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How to Treat Famous People

Facial Hair

Beating the Thunder, at home, is like sticking a Coca-Cola can in your mouth and calling it art. More on the game during the day.


The handsome gentleman in the photograph below is DeAngelo Williams, running back for the Carolina Panthers and fantasy football god.

At the Timberwolves game, he sat about fifteen feet to my right, in the row behind me. During breaks, and once during the game, at least a dozen people walked up to him and asked for an autograph or a picture. One person shouted from the next section over a rapid-fire volley of thanks for getting him into his fantasy league's playoffs. I was mortified. Perhaps the novelty of being recognized by strangers hasn't worn off yet for Mr. Williams, but it will.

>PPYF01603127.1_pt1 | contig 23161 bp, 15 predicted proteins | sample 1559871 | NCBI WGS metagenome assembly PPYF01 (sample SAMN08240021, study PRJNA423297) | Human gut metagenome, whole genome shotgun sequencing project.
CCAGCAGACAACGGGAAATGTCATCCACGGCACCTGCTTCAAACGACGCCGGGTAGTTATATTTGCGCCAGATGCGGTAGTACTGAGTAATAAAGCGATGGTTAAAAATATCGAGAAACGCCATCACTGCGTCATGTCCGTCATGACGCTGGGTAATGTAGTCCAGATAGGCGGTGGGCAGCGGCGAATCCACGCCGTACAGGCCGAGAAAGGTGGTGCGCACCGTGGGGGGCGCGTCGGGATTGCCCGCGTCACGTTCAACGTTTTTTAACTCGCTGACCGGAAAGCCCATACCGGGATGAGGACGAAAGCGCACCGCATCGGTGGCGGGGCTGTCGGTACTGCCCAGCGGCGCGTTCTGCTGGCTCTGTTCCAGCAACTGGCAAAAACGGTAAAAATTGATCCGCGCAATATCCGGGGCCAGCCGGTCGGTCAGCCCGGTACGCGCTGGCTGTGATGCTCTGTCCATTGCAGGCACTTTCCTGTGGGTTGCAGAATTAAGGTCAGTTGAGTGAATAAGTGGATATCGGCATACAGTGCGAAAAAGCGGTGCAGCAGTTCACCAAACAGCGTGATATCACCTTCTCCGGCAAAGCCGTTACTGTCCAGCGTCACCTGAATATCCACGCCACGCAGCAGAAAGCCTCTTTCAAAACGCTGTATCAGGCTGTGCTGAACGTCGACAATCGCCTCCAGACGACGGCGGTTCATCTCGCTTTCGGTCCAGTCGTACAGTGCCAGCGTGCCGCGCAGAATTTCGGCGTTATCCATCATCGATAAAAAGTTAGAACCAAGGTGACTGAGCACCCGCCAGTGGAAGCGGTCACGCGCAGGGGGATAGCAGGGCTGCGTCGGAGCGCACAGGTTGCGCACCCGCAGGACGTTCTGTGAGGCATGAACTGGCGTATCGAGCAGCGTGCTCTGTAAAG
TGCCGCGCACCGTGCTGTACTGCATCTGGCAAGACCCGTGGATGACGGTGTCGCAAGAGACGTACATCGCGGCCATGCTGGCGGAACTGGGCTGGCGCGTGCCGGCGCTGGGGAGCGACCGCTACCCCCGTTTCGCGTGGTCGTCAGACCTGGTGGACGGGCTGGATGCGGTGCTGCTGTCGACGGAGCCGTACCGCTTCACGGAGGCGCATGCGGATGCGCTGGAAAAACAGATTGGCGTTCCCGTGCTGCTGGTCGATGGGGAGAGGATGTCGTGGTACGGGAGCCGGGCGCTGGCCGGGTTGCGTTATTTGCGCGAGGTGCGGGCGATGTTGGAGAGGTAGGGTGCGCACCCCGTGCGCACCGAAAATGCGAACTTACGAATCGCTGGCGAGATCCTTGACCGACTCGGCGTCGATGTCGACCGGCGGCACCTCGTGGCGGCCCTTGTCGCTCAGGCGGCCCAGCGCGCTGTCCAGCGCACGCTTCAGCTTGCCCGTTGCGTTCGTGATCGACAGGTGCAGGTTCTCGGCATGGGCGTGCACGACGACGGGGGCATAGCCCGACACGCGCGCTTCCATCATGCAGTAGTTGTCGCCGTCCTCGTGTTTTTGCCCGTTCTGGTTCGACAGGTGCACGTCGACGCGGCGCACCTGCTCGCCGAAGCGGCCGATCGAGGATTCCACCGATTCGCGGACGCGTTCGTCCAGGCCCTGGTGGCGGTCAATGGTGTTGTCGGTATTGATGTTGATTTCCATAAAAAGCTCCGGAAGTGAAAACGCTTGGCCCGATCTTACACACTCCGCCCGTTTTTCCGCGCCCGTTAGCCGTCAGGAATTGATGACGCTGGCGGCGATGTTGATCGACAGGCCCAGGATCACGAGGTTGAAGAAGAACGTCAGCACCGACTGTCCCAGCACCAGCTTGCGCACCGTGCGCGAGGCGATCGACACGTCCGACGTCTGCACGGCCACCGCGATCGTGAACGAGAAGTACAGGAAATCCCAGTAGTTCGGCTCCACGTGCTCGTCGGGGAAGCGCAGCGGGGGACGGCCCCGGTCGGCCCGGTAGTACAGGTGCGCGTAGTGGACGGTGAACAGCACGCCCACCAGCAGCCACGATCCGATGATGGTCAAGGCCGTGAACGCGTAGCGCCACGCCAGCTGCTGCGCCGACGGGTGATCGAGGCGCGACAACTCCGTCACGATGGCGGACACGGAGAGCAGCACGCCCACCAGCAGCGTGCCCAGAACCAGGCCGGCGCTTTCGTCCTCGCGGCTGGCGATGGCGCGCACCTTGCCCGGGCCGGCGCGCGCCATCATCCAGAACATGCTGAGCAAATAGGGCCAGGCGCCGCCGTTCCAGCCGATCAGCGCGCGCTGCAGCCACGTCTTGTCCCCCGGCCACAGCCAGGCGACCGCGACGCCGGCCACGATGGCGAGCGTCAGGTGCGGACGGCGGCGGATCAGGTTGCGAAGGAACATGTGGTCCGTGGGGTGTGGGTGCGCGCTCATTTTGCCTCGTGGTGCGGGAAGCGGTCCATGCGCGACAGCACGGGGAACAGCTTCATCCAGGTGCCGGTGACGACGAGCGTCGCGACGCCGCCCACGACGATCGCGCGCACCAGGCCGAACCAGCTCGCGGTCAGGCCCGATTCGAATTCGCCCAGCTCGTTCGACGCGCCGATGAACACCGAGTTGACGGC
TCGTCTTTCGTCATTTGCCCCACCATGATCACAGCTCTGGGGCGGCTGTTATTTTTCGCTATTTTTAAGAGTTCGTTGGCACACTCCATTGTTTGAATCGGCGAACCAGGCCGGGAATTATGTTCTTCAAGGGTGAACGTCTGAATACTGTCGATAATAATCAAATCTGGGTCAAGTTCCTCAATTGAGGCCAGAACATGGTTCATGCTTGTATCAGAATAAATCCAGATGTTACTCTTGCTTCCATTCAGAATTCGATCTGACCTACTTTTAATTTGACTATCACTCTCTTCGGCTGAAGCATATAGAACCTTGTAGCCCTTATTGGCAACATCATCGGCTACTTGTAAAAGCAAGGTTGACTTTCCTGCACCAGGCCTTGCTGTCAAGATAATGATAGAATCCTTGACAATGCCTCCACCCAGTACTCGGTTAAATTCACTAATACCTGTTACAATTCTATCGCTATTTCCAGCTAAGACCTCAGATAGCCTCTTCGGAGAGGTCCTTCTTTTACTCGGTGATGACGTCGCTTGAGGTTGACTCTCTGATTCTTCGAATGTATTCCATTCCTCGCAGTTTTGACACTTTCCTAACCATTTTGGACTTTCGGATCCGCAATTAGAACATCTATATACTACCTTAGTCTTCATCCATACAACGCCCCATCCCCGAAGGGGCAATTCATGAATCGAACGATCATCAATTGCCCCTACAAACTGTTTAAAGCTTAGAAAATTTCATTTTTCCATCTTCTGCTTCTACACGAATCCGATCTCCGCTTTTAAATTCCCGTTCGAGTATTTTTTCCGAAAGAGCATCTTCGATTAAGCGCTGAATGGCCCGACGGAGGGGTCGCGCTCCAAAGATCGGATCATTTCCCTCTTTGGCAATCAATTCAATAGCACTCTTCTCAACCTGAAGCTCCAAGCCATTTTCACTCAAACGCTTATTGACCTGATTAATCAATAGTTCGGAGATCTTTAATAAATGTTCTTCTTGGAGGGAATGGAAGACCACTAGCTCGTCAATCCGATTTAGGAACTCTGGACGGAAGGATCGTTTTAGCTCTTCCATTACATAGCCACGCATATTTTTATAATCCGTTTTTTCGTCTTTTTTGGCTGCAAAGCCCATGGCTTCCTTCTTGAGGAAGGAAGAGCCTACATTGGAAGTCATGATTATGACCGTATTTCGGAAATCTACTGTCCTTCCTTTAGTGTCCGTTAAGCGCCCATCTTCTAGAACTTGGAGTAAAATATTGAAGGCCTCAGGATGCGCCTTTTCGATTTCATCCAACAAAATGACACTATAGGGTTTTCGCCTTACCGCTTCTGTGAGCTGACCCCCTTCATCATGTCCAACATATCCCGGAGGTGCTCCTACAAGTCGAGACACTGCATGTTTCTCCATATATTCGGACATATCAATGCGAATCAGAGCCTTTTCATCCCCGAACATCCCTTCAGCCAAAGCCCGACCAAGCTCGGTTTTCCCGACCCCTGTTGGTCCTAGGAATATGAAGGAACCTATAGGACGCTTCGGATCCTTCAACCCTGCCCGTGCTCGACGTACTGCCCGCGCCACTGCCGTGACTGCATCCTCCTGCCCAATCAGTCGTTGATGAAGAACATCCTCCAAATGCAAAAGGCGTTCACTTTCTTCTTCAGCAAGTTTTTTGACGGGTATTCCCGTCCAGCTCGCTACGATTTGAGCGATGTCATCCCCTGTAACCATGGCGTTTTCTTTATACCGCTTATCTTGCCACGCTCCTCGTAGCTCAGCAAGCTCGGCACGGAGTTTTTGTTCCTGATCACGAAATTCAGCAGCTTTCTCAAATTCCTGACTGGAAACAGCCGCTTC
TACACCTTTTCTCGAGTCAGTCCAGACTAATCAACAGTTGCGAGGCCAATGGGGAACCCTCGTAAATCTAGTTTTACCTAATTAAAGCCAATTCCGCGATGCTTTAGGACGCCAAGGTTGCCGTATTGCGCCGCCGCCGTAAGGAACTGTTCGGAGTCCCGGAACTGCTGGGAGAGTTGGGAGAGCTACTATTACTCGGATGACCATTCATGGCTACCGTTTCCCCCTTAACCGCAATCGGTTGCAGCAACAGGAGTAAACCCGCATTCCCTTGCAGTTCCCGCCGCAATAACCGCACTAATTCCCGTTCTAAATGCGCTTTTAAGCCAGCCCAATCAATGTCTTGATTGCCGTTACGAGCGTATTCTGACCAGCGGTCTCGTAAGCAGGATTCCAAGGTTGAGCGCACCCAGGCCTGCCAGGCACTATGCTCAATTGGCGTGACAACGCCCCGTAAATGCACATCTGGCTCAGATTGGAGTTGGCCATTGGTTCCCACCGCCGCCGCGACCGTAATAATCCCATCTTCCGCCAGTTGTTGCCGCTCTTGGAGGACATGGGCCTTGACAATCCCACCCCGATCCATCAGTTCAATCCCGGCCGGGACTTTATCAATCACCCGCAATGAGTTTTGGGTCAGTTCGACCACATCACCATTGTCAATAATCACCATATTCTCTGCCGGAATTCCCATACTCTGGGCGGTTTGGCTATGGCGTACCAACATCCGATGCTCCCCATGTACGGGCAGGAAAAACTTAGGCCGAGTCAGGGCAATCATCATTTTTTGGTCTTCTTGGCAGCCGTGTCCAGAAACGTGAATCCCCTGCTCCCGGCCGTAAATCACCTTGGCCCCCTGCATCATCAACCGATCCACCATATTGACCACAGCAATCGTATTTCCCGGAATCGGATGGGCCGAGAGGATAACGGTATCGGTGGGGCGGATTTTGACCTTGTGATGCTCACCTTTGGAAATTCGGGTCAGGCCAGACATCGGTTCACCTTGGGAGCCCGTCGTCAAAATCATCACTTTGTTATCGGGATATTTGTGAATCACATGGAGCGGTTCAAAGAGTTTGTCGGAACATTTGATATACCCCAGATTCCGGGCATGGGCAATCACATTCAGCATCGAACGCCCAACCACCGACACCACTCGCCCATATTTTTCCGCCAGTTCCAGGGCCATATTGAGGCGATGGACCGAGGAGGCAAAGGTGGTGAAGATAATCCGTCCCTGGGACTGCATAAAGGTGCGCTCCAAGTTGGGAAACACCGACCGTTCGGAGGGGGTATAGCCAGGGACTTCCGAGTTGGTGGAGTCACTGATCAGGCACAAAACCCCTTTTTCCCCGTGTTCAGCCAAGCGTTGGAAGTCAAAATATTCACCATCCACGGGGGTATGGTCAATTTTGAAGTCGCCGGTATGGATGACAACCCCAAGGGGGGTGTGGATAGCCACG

I absolutely will not ask for autographs. My default position is to leave the person alone. He or she will sense my recognition, if they acknowledge me at all. If the person is particularly interesting or important to me such that I must make contact, I'll shake hands, tell the person a compliment, and leave it at that.

For instance, once while walking out of a 49ers-Cardinals game in San Francisco, I saw a familiar face to my right. I sidled up to the man and asked, "Has anyone ever told you you look a lot like Mark Grace?"

"That's because I am Mark Grace," he said.

"Well, I just want to let you know I enjoyed watching you play all those years," I said.

He smiled, thanked me, and we went on our ways.

That's it.

I like to think that my approach does something small for the other person, which is enough for me. I don't need to prove to anyone that Mark Grace smiled at something I said.